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November, 22, 2016 A Trump is a Terrible Thing to Waste

(This piece is also published at The Energy Collective)

 

On the morning of November 8th, the path to avert climate catastrophe by transitioning to clean energy was clearer than ever.

 

Just days before, the historic Paris Climate Agreement had officially entered into force. The costs of solar and wind energy, having fallen drastically in recent years, were projected to fall nearly 60 percent more by 2025. The latest International Energy Agency projections pegged renewables as the world’s fastest-growing electricity source, and estimated that by 2021 they will account for 41 percent of global electricity. And, as of the morning of November 8th, the United States appeared on the verge of electing a president with the stated mission of installing half a billion solar panels, fully implementing the Clean Power Plan and accelerating the clean energy momentum built over eight years by the outgoing Obama Administration.

 

There was plenty more to be done, surely, but progress was discernible. Exciting, even. But as the morning of November 8th passed into an unexpected night, the promising path that took years to build muddied with uncertainty as it crumbled beneath our feet.

 

So. How bad is it?

 

The President-elect has said he would cancel the Paris Climate Agreement and promised to roll back President Obama’s executive actions on climate change. At a time when global climate cooperation is delicate and urgency is required, America’s President-elect is the lone world leader who has declared climate change isn’t real. He has promised to boost the nation’s oil, natural gas and coal production by scrapping regulations and increasing drilling on federal lands. His lead energy and climate advisors include Myron Ebell, a climate skeptic who has called the Clean Power Plan illegal, and Harold Hamm, an oil driller whose main stated priority is the removal of oil and gas safeguards.

 

While the market will continue to march clean energy forward, this administration could significantly change the American energy trajectory, simultaneously altering the trajectory of global carbon emissions. Researchers estimate a Trump administration will mean 3.4 billion more tons of U.S. carbon emissions than a Clinton administration, the rough equivalent of the carbon emissions of all 28 countries which compose the European Union.

 

Make no mistake, any vision of a clean energy transition in a time frame to avoid climate catastrophe is under attack. The United States, and the world, is in danger of losing much hard fought ground at a time when accelerated progress is essential. If the effort falters now, the President-elect and his administration are invited to do the irreparable damage they appear intent on carrying out. Talk has already begun of a brain drain at the Department of Energy as talent avoids working under such a misguided administration.

 

If mounting signs of progress had cajoled clean energy backers into any sense of comfort, November 8th dashed such delusions. We are officially back in a full-blown, five alarm, crisis. Which, as Rahm Emanuel said during the dark days of 2008, would be a terrible thing to waste. For while serious crises test us, they can also motivate and inspire us. They can mobilize us to action.

 

The clean energy movement needs reinforcements. It needs young Americans to recognize this is no time to back down, but the crucial moment to step up. The clean energy movement needs you. It needs your brain. It needs your determination. Most of all, it needs your voice.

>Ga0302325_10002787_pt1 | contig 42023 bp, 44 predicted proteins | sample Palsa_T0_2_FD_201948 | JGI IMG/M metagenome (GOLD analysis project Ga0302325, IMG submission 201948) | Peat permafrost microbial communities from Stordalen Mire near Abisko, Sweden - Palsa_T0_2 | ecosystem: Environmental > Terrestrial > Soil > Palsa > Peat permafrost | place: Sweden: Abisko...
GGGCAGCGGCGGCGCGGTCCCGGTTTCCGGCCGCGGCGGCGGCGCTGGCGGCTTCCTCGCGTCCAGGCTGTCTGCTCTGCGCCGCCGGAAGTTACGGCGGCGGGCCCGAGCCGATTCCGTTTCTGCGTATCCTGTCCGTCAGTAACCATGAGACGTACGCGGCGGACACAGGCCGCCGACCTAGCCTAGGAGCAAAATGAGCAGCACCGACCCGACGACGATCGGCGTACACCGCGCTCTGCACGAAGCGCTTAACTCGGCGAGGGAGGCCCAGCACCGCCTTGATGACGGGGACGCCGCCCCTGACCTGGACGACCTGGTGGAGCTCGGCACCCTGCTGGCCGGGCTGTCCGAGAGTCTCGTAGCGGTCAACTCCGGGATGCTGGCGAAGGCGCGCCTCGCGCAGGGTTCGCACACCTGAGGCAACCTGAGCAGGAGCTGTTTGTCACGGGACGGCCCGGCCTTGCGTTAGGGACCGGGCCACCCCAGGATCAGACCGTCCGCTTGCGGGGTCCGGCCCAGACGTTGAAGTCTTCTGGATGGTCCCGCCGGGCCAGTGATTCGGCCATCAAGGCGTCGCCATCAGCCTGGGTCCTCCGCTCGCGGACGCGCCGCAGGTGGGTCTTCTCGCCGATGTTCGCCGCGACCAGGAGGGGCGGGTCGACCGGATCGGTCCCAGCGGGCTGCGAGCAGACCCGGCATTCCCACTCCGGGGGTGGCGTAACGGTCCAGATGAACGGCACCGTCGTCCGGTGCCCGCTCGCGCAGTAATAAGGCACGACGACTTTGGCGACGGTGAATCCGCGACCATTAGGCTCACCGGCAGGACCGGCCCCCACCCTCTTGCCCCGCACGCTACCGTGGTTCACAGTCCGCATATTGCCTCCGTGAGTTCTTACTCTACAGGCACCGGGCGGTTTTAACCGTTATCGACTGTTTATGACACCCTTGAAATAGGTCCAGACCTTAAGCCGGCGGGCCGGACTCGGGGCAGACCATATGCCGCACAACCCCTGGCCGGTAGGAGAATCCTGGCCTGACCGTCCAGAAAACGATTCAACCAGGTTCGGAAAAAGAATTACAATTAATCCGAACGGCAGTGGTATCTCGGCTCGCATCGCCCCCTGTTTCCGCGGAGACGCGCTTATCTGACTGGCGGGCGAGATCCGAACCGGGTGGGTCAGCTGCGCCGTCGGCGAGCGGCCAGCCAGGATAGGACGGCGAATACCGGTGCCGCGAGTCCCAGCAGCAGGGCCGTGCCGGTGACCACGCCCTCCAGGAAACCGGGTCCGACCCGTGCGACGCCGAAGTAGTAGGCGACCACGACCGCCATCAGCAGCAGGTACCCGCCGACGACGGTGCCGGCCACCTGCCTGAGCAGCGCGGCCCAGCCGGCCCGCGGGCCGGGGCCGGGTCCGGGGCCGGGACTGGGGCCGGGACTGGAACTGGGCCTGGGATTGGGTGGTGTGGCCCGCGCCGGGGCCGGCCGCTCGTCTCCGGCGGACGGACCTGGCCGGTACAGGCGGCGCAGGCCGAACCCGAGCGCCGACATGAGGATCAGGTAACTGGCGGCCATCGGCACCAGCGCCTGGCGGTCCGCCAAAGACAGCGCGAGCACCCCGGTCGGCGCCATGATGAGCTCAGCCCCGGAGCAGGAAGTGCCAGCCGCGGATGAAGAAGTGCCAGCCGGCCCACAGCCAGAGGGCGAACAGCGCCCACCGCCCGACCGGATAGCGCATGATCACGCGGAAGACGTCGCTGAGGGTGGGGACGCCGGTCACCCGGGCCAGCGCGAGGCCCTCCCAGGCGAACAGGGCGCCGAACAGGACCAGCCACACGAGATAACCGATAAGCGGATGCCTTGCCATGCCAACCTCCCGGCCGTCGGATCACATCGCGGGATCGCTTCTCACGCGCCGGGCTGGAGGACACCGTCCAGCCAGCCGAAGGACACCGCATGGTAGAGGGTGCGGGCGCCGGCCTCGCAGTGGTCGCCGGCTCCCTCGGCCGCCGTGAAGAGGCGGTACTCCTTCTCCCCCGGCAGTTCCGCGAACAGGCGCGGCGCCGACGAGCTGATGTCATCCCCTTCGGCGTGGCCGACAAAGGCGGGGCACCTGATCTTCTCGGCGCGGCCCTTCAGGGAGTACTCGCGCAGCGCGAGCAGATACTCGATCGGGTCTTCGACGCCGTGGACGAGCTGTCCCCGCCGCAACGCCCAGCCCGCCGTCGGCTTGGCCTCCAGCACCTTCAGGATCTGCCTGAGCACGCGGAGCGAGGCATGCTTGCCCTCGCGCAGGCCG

Americans under the age of 35 are more than twice as likely than our senior counterparts to support a carbon tax or phasing out coal power. We are more than three times as likely to install solar panels in the next five years. We understand the climate crisis and the promise of clean energy far better than our elders. Why? Because we must.

 

Each generation is presented with fights not of their making but with which their legacy to future generations will be defined. Climate change is our fight. And now we must define our legacy. Now is the moment we must demonstrate through our actions who we are and to whom the future still belongs.

 

Because while November 8th changed many things in this country, it did not change the undeniable fact that the future still belongs to the young. The future still belongs to those willing to build a sustainable world where economic growth does not have to come at the expense of our children and grandchildren. There has never been a greater need to fight for this cause and against the deniers who would steal from you, me and our future.

 

From clean energy companies and utilities, to think tanks and advocacy groups, to the Department of Energy, there has never been a greater need for passionate, talented young people to join the fight for clean energy and against climate change. There has never been a greater need for your talent and your energy, in whichever capacity you wish to apply it. The fight will require engineers, financiers and consultants. Installers and technicians. Journalists and analysts. Policy wonks and salespeople. Marketing gurus, communicators, researchers and more. It is estimated as many as 1 in every 33 jobs created in America since the Great Recession have been in solar, wind, LED lighting or other clean energy sectors. There is room for absolutely anyone and everyone – regardless of race, religion or creed.

 

Perhaps this was just the crisis the clean energy movement needed to get you going. Because, make no mistake, the movement needs you to get going. The movement needs you to get motivated, inspired, and maybe even a little angry. But more than anything, the clean energy movement needs you, and we need you now.

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